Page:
The issue, the most important item on the Government's legislative blueprint for the 1994-95 session, will be considered again at a further meeting of the Cabinet's industry sub- committee.
Meanwhile Patrick Cormack, MP for Staffordshire South, yesterday added his name to those of Tory backbenchers who have already signed an early day motion opposing the Government's plan.
The sub-committee, chaired by David Hunt, Chancellor of the Duchy of Lancaster, met for the first time yesterday since the completion of the consultative period following the summer Green Paper which said that ministers' preferred option was sale of 51 per cent of the Royal Mail and Parcelforce.
The meeting was held after disclosure of a report by Richard Adams, the Post Office's corporate planning director, suggesting that plans to guarantee the privatised Royal Mail exclusive trading links with Post Office Counters could run foul of EU competition laws.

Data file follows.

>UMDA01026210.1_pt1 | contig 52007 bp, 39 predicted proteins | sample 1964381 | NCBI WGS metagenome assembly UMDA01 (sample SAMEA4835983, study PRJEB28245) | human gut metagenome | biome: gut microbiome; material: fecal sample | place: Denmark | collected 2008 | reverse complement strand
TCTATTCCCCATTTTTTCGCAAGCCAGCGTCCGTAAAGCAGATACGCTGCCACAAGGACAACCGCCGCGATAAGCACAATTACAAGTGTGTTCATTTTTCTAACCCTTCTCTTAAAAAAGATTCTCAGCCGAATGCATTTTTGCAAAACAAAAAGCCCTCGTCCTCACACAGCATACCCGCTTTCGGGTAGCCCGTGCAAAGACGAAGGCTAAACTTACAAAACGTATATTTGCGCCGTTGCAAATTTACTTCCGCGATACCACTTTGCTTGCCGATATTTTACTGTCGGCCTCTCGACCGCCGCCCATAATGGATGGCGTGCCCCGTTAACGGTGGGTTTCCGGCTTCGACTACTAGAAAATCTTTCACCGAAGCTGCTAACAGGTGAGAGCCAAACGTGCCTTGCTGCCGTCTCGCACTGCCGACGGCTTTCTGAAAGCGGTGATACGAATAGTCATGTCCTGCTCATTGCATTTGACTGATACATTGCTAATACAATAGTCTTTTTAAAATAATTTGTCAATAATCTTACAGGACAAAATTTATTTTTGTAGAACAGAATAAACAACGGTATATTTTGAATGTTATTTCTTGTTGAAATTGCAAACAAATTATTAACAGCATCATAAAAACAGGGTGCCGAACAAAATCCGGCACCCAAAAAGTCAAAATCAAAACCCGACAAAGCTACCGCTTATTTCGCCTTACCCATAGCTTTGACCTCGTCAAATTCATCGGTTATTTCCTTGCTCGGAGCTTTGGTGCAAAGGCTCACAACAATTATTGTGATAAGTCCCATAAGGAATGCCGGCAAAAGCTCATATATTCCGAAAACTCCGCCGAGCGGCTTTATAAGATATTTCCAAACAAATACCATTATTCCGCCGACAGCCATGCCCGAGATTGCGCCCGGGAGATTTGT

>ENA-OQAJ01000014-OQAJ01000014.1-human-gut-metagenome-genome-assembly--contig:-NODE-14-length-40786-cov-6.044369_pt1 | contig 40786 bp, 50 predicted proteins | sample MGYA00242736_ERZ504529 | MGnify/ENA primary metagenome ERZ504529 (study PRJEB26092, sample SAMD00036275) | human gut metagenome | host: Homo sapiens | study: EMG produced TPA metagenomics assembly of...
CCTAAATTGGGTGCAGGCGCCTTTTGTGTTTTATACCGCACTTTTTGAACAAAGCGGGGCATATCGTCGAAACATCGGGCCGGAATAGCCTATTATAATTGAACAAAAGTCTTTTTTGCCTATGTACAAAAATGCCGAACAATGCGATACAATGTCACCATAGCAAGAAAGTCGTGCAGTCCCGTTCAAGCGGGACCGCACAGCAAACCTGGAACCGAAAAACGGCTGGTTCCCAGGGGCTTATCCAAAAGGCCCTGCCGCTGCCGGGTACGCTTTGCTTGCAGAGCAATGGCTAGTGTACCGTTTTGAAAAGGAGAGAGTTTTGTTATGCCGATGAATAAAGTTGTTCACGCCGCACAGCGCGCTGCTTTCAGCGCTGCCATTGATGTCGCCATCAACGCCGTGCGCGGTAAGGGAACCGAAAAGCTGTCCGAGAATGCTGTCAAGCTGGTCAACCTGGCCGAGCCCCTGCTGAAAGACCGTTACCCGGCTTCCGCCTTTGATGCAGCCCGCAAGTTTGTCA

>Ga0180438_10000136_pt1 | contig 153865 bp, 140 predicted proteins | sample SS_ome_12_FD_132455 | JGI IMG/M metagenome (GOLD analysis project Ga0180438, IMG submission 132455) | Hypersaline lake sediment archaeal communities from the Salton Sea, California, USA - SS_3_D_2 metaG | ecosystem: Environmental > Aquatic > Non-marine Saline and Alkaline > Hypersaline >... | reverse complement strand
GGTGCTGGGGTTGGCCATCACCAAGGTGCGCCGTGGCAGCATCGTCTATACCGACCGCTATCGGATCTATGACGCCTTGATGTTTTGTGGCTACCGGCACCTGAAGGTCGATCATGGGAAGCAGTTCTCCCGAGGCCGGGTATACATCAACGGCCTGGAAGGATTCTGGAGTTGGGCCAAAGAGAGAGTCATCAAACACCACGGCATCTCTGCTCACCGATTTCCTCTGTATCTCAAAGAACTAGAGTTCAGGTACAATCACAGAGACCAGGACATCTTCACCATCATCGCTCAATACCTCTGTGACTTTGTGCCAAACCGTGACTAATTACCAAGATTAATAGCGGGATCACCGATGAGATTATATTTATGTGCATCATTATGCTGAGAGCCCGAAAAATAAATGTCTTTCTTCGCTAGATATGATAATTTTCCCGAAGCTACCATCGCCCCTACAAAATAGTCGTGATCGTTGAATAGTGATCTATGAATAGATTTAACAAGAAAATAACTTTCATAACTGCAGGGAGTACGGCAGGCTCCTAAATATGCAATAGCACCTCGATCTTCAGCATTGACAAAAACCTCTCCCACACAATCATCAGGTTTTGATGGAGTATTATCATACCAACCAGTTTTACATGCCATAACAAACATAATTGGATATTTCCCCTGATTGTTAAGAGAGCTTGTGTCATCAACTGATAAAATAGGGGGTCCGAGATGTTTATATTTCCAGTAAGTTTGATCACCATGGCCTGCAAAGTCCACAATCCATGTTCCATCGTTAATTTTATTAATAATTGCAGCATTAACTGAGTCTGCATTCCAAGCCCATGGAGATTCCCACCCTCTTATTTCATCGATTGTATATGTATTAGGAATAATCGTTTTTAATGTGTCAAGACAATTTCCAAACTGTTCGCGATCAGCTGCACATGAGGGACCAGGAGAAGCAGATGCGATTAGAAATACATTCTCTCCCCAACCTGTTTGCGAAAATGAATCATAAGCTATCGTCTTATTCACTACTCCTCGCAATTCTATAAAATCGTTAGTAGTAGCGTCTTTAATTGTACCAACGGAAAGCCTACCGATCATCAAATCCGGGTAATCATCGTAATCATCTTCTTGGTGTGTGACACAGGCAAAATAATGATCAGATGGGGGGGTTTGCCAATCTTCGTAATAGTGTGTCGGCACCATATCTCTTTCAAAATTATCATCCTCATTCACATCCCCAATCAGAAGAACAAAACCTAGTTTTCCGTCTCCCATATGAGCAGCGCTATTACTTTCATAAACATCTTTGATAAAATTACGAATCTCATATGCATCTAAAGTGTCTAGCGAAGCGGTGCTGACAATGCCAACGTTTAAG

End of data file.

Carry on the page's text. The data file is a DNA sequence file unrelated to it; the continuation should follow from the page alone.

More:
Michael Heseltine, the President of the Board of Trade, who defended the proposals at the Tory conference in Bournemouth, and Kenneth Clarke, who insists that privatisation is needed if the Royal Mail is to be given the greater borrowing freedom it is demanding, have formed a powerful coalition behind the plan.
But John Major is certain to want strong reassurances from business managers that the measure will go through the House, if it is to be included in the Queen's Speech.
Douglas Hurd, the Foreign Secretary, who was initially doubtful, has been converted to Mr Heseltine's view, although he is likely to take seriously any suggestion that it could be defeated by a backbench rebellion.Reuse content